June 11, 2014

Horse 1691 - How To Stop People Complaining About Buses That Are "Not In Service" Through The Simple Use Of Applied Psychology

Picture the scene:
It is a little bit beyond five o'clock and the commuters at the bus stop that I was stood standing at (as opposed to sat sitting) are rippling with disapproval that yet another bus has whizzed past at 60 clicks and bearing the message "Not In Service" across its destination board.
Now I'm perfectly aware that complaining about stuff is sort of a national sport along with whinging and tutting to make an Olympic style triathlon, and so I was pondering as is my wont, if it might be possible to employ a little psychology to dissuade the disapproval being shown.

The complaints which are shown as a result of buses whizzing past, stem from the perception that a service is not being provided or more specifically that it is not being provided to "me" and not being provided "right now".
We all tend to have an egocentric sort of view of the world when it comes to these sort of things; despite the fact that a public bus company's job is to provide a bus service and when a bus whizzes past, they are in fact providing that service but just not to "me" and just not "right now". Very few people in the world drive around in buses specifically for fun.
This got me thinking that if people were more aware of the fact that the bus in question is being provided for someone else, then they might not be so whingey about it.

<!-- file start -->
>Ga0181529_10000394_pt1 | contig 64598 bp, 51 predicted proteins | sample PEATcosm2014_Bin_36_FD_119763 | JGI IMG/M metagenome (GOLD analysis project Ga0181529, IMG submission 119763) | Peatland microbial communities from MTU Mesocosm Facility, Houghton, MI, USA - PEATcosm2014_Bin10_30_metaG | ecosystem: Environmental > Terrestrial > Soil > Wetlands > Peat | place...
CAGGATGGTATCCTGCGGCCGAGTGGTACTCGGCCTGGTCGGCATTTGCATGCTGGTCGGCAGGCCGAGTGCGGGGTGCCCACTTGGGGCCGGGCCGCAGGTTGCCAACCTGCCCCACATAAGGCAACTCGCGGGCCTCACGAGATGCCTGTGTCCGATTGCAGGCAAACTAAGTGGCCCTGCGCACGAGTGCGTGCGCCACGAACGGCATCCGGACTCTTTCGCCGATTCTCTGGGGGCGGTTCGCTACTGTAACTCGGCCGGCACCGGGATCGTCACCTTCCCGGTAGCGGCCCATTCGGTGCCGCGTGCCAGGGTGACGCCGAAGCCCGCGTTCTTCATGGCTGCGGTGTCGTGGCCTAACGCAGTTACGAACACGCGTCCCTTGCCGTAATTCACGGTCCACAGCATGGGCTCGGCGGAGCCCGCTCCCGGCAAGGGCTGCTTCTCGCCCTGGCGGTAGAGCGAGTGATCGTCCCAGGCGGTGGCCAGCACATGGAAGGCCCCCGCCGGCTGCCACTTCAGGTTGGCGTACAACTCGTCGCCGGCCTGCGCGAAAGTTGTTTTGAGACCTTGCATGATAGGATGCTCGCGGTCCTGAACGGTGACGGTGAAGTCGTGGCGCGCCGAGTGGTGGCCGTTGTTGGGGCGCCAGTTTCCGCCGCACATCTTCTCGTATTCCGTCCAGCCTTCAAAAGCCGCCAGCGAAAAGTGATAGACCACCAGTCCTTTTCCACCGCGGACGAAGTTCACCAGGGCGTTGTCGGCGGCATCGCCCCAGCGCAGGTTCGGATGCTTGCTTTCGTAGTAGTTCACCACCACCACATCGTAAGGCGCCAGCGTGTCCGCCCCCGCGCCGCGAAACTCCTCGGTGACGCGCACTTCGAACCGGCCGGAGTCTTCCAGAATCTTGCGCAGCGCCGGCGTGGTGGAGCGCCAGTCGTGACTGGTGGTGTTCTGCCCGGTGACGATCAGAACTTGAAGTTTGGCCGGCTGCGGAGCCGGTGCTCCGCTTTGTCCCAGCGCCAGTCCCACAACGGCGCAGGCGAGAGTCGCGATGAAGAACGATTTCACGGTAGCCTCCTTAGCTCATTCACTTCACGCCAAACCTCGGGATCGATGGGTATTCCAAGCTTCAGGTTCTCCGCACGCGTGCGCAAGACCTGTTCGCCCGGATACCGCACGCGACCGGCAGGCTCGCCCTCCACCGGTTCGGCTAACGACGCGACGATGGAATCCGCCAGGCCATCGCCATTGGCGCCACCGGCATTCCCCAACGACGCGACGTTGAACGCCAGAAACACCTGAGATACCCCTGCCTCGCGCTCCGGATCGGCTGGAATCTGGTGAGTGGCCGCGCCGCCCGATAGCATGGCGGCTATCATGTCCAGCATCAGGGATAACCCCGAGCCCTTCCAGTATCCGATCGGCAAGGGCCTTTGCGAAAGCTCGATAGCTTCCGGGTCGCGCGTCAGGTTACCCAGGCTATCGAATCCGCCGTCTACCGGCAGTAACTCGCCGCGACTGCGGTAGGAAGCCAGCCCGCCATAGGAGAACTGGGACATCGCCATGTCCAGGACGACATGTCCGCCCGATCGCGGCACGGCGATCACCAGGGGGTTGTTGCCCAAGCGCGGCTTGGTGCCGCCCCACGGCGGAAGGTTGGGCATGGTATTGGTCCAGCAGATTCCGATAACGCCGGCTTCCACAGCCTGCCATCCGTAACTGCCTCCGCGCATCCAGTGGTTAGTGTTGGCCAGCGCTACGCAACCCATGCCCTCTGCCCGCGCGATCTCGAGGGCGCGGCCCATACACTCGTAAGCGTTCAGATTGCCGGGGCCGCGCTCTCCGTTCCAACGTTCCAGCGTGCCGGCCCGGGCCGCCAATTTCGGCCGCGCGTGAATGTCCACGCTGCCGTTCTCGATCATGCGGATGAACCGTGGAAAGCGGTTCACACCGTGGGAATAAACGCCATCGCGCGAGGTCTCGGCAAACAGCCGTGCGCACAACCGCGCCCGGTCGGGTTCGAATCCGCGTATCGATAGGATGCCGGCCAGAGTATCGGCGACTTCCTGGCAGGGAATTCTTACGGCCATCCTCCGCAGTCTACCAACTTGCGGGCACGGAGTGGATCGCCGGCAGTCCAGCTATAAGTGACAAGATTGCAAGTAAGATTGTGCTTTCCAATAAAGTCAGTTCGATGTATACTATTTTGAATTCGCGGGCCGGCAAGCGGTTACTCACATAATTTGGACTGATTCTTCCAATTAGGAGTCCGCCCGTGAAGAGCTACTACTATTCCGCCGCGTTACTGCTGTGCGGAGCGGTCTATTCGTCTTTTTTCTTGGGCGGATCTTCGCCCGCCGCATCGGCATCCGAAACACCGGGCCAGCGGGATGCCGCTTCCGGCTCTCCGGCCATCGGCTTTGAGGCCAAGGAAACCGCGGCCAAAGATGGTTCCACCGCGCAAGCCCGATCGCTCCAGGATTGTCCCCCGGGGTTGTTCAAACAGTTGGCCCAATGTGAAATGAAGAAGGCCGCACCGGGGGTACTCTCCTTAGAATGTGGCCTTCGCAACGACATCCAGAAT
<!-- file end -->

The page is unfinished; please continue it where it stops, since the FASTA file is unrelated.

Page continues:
If the bus had the next route number and the target destination across its destination board en route to the beginning of its next run, then would people show as much disdain?

I'm not entirely sure of this but maybe there would be a difference in projected attitude if people were aware that the bus was for "someone else" as opposed to a generic "Not In Service" message.
I already note that people don't tend to complain as loudly when an eXpress, Express or Limited route bus whizzes past and the reason that I suspect that this is the case is because people visibly see that those buses are "In Service", even though I personally find it bizarre that this message even exists.
The way I see it, a bus is always "In Service" except when it's at the depot because either its en route to the beginning of a run or else, its on its way home again; maybe if people were made more mindful of this, they might not be so quick to complain.

Then again, maybe they would. People like to complain about stuff; why stop now? Not when there's an Olympic style triathlon to be won.

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